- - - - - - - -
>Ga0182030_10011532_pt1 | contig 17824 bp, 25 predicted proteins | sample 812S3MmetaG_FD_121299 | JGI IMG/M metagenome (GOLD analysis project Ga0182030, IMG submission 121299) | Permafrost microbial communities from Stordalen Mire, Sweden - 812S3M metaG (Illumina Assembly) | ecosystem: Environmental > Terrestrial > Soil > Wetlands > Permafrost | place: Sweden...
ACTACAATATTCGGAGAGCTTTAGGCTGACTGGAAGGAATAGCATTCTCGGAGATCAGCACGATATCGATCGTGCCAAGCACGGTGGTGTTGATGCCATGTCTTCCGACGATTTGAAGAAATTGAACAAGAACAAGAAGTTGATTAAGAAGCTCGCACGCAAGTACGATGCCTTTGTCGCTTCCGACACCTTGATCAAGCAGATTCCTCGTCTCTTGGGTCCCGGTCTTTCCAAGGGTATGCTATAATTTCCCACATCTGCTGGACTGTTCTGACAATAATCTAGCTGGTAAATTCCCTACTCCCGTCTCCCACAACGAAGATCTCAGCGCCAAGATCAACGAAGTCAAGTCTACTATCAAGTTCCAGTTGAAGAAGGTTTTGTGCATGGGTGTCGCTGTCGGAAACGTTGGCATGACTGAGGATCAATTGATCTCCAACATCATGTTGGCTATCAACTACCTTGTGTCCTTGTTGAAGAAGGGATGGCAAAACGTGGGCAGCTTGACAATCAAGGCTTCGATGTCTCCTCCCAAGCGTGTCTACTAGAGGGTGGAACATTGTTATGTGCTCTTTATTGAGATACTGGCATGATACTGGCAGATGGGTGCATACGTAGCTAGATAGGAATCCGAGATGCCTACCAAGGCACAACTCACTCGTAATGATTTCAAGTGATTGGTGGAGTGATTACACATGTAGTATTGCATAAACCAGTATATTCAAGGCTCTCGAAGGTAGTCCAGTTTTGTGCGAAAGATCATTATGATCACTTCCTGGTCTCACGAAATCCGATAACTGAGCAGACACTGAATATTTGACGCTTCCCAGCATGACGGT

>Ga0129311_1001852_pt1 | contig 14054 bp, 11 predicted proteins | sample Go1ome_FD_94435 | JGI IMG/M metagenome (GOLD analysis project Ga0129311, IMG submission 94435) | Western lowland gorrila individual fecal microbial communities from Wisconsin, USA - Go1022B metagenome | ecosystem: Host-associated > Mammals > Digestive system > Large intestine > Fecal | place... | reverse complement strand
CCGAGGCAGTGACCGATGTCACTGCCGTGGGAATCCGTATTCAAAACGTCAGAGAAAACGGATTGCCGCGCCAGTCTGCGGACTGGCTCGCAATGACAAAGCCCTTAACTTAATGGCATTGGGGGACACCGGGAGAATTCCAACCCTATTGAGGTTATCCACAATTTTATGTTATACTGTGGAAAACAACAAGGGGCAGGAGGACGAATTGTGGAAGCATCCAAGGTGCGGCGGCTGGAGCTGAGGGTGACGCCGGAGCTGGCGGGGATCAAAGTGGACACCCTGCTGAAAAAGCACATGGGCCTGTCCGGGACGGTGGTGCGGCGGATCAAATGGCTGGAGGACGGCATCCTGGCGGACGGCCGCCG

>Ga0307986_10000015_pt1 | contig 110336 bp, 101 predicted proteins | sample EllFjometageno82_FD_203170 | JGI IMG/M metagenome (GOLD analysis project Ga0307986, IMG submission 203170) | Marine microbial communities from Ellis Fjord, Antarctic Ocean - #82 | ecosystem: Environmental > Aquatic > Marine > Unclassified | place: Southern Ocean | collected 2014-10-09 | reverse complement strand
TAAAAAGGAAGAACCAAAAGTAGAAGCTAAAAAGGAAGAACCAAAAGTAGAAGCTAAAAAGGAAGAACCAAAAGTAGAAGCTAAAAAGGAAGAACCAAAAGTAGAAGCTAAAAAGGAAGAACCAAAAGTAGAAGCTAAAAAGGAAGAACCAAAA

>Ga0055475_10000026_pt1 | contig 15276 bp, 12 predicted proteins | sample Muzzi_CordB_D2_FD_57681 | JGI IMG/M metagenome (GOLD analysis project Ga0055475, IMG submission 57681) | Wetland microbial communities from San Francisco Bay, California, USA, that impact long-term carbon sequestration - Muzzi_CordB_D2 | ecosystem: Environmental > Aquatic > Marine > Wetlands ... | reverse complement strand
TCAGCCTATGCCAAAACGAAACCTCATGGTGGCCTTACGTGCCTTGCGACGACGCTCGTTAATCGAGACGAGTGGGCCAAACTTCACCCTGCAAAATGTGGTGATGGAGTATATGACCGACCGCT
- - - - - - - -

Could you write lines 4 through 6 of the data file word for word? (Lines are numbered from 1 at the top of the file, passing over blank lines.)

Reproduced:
CCGAGGCAGTGACCGATGTCACTGCCGTGGGAATCCGTATTCAAAACGTCAGAGAAAACGGATTGCCGCGCCAGTCTGCGGACTGGCTCGCAATGACAAAGCCCTTAACTTAATGGCATTGGGGGACACCGGGAGAATTCCAACCCTATTGAGGTTATCCACAATTTTATGTTATACTGTGGAAAACAACAAGGGGCAGGAGGACGAATTGTGGAAGCATCCAAGGTGCGGCGGCTGGAGCTGAGGGTGACGCCGGAGCTGGCGGGGATCAAAGTGGACACCCTGCTGAAAAAGCACATGGGCCTGTCCGGGACGGTGGTGCGGCGGATCAAATGGCTGGAGGACGGCATCCTGGCGGACGGCCGCCG

>Ga0307986_10000015_pt1 | contig 110336 bp, 101 predicted proteins | sample EllFjometageno82_FD_203170 | JGI IMG/M metagenome (GOLD analysis project Ga0307986, IMG submission 203170) | Marine microbial communities from Ellis Fjord, Antarctic Ocean - #82 | ecosystem: Environmental > Aquatic > Marine > Unclassified | place: Southern Ocean | collected 2014-10-09 | reverse complement strand
TAAAAAGGAAGAACCAAAAGTAGAAGCTAAAAAGGAAGAACCAAAAGTAGAAGCTAAAAAGGAAGAACCAAAAGTAGAAGCTAAAAAGGAAGAACCAAAAGTAGAAGCTAAAAAGGAAGAACCAAAAGTAGAAGCTAAAAAGGAAGAACCAAAA